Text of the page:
New Generation Text: Farewell to telephone hang-ups

This is a note to describe BT’s marvellous device which makes it possible for deaf people to use the phone. I am quite severely deaf, and had avoided telephoning for years, relying on emails and text – but there are times when a phone call is best: like when you want an immediate reply. But I went to a BT meeting last week, and that has all changed.

The service has been around for a while now, for people to use at home, or in the office – but in one place. What is extremely crafty is that our friends at BT have developed a stunning update, which enables it to be used on the move: even on a smartphone, for example, with no other assistance: no cables, no chunky equipment, just a device with a wifi connection.

For example:

Me, speaking on my mobile: “Hi Colin, do you fancy a beer after work?”

Colin: “Good thinking. Usual place, 6.00?”

Me: “Cool. First one there gets a pint in.”

The sort of conversation which non-deaf people don’t think twice about, but which is a huge problem, or impossible, for some of us. You can’t lip read a telephone call.

The secret is voice recognition. Before dialling a number, you add the number 18001, which links you to the text service. Then you dial, and the call is picked up by a middleman – a relay assistant as they call them. When the phone is answered at the other end, the assistant introduces himself and explains that the call is from a deaf person. Your contact replies, and – here is the clever bit – the reply is immediately translated as text on your phone screen. You answer as normal, and the conversation proceeds. Magic.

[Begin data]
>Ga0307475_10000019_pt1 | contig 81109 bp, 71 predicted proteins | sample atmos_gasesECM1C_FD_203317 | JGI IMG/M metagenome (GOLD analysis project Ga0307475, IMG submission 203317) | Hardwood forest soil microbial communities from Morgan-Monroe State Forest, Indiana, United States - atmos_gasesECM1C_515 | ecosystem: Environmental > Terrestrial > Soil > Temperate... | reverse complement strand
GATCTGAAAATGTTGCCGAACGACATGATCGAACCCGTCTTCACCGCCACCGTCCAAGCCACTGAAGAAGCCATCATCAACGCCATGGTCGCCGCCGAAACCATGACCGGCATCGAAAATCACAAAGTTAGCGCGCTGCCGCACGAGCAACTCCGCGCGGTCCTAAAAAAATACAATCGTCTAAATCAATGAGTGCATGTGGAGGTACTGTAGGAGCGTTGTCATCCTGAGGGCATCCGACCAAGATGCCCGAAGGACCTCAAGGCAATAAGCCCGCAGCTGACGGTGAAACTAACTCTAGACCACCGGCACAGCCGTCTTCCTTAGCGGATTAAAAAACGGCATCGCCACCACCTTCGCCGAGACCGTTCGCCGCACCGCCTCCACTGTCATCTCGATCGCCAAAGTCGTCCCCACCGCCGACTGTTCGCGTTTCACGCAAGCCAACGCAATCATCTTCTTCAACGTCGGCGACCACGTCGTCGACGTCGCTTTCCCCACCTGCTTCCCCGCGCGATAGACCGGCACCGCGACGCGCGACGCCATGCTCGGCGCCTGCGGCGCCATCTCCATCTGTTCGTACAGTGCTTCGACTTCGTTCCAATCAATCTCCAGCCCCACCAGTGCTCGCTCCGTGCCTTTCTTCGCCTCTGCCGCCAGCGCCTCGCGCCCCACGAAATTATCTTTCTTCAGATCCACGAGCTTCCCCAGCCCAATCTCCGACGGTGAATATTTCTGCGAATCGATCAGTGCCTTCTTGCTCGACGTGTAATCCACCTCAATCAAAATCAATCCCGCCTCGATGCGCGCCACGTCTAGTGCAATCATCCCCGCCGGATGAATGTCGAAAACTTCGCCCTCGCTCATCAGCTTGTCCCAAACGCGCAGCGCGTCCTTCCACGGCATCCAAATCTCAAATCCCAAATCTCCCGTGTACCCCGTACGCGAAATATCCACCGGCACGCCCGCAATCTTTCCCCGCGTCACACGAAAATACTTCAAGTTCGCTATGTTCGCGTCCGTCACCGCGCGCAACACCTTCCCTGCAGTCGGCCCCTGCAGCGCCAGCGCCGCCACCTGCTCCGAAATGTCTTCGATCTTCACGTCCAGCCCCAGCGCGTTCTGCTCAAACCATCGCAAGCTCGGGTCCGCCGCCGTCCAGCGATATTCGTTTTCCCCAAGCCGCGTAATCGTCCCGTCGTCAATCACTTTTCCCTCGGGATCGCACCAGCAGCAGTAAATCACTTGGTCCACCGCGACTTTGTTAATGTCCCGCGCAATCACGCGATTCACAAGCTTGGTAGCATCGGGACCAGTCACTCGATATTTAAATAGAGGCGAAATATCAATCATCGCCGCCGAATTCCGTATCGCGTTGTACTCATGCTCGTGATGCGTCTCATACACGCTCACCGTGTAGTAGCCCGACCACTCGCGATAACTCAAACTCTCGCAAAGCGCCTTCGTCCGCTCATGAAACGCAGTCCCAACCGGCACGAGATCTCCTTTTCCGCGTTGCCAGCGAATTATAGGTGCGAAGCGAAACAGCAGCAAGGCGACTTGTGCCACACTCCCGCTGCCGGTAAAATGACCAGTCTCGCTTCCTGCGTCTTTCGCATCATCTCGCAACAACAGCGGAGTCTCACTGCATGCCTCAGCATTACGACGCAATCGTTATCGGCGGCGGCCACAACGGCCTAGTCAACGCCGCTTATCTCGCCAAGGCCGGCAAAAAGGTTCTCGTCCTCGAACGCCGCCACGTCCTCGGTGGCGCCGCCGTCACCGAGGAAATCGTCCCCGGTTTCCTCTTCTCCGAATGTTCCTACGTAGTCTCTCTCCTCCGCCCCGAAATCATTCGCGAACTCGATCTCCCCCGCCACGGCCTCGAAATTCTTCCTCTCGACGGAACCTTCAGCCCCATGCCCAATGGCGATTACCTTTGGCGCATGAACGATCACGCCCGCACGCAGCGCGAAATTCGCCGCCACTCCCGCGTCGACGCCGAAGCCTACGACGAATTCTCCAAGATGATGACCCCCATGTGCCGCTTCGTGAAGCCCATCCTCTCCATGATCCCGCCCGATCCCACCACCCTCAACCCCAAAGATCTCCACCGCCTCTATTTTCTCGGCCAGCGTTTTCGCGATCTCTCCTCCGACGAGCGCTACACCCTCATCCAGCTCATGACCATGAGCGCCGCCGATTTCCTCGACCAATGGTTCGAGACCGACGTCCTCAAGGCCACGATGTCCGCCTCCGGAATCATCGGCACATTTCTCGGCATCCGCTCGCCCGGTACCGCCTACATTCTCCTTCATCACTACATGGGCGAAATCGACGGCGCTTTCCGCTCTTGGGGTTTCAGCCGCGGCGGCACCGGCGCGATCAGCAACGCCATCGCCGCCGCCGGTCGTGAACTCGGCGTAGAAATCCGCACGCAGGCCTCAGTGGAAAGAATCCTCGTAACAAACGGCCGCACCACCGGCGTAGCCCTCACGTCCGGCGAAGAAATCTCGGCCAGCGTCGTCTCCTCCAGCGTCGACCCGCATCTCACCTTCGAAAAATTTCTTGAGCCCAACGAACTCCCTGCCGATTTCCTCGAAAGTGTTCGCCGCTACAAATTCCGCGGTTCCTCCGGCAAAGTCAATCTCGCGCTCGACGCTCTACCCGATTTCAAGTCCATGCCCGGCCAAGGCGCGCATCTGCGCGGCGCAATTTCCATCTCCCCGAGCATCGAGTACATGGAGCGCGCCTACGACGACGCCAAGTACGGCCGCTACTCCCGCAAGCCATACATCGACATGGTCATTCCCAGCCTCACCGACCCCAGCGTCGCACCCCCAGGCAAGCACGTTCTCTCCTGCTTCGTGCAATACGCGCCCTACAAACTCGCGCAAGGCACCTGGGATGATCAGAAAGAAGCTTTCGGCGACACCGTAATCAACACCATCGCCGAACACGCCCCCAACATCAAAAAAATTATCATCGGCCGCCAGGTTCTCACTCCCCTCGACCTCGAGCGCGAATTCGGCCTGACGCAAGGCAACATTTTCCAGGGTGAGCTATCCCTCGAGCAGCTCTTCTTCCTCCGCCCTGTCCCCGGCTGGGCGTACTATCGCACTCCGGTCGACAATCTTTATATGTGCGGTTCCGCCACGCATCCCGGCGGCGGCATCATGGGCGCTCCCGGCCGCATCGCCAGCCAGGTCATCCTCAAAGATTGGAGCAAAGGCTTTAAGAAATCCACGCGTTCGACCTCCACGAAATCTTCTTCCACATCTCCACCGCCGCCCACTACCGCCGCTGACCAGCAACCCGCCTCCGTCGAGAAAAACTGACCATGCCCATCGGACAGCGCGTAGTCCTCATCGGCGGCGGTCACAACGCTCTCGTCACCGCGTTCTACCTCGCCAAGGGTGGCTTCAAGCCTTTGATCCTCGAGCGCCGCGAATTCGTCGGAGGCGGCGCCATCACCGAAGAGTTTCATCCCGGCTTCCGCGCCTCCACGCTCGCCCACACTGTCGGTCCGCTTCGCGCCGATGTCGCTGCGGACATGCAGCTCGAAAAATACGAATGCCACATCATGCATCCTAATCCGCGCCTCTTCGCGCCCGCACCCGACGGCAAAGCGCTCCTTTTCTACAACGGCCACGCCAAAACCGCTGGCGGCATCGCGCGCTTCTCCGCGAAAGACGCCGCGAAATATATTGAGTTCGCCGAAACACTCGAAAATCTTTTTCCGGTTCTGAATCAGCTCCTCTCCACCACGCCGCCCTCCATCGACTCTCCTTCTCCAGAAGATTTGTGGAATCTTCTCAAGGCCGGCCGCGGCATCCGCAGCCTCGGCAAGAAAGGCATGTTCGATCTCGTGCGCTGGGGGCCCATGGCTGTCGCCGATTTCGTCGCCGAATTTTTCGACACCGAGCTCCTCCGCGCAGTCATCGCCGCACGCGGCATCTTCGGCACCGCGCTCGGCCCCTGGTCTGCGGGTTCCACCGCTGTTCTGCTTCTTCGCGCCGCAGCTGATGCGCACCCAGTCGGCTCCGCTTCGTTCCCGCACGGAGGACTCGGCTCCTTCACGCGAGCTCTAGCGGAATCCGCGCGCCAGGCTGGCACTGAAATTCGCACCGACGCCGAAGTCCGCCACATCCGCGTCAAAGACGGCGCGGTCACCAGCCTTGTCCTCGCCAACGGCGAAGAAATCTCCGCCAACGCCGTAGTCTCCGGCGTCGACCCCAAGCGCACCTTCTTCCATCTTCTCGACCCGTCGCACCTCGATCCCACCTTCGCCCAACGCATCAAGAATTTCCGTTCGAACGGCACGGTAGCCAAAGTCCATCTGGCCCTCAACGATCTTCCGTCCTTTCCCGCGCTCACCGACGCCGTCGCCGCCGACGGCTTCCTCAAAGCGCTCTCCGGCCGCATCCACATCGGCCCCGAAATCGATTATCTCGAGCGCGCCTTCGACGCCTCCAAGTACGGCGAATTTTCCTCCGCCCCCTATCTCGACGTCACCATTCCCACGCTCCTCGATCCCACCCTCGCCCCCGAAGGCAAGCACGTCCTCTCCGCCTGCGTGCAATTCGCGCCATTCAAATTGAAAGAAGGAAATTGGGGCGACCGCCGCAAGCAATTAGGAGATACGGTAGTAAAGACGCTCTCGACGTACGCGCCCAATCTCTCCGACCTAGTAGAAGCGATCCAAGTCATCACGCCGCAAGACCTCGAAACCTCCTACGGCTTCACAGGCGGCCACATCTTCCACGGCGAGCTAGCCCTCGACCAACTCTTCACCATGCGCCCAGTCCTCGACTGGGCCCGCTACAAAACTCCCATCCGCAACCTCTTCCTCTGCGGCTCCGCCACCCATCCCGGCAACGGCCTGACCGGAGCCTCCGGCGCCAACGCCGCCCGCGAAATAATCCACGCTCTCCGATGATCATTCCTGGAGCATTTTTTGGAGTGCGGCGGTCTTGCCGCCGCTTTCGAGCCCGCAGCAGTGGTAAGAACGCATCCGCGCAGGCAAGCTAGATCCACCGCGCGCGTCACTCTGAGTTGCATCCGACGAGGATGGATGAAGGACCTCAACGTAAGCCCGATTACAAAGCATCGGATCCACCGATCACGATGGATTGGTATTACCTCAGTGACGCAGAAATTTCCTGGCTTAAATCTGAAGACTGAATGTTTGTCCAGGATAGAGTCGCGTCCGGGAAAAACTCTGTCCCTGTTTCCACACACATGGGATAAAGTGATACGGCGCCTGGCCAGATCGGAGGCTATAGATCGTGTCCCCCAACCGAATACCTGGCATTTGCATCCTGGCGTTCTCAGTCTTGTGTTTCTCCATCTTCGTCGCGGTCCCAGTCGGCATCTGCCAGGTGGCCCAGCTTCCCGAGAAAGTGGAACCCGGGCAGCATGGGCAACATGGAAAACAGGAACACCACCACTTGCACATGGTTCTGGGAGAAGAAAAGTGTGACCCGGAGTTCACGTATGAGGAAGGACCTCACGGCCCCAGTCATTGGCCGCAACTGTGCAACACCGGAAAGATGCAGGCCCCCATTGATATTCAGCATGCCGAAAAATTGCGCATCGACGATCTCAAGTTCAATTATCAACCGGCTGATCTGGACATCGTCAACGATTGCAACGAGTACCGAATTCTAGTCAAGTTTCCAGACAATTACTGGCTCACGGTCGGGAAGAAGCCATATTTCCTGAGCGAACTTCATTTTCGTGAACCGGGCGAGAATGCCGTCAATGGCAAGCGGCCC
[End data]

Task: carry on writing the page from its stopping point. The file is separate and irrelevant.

My example shows what is probably the most used option: a deaf person telephoning someone who can hear. But there are four modes, one of which should meet most people’s needs, including the option of reversing this. It’s even possible for those who cannot speak to use the system. At the meeting I attended, which was really a training session, there were several people with this disability, and when we went into groups and used the system, I could see that they were getting as much benefit from it as we who had only hearing difficulties.

NGT Lite, as the clever people at BT call the device, is very easy to use. It’s an app, which you download onto your phone or tablet in the usual way. Then to use it for the first time, you ‘introduce’ your phone number to the system, and then it is very easy to use.

Read more on www.ngts.org.uk. Give it a try. You’ll love it.

Janet Caldwell (Sense Digital Champion for Online Today), Cornwall

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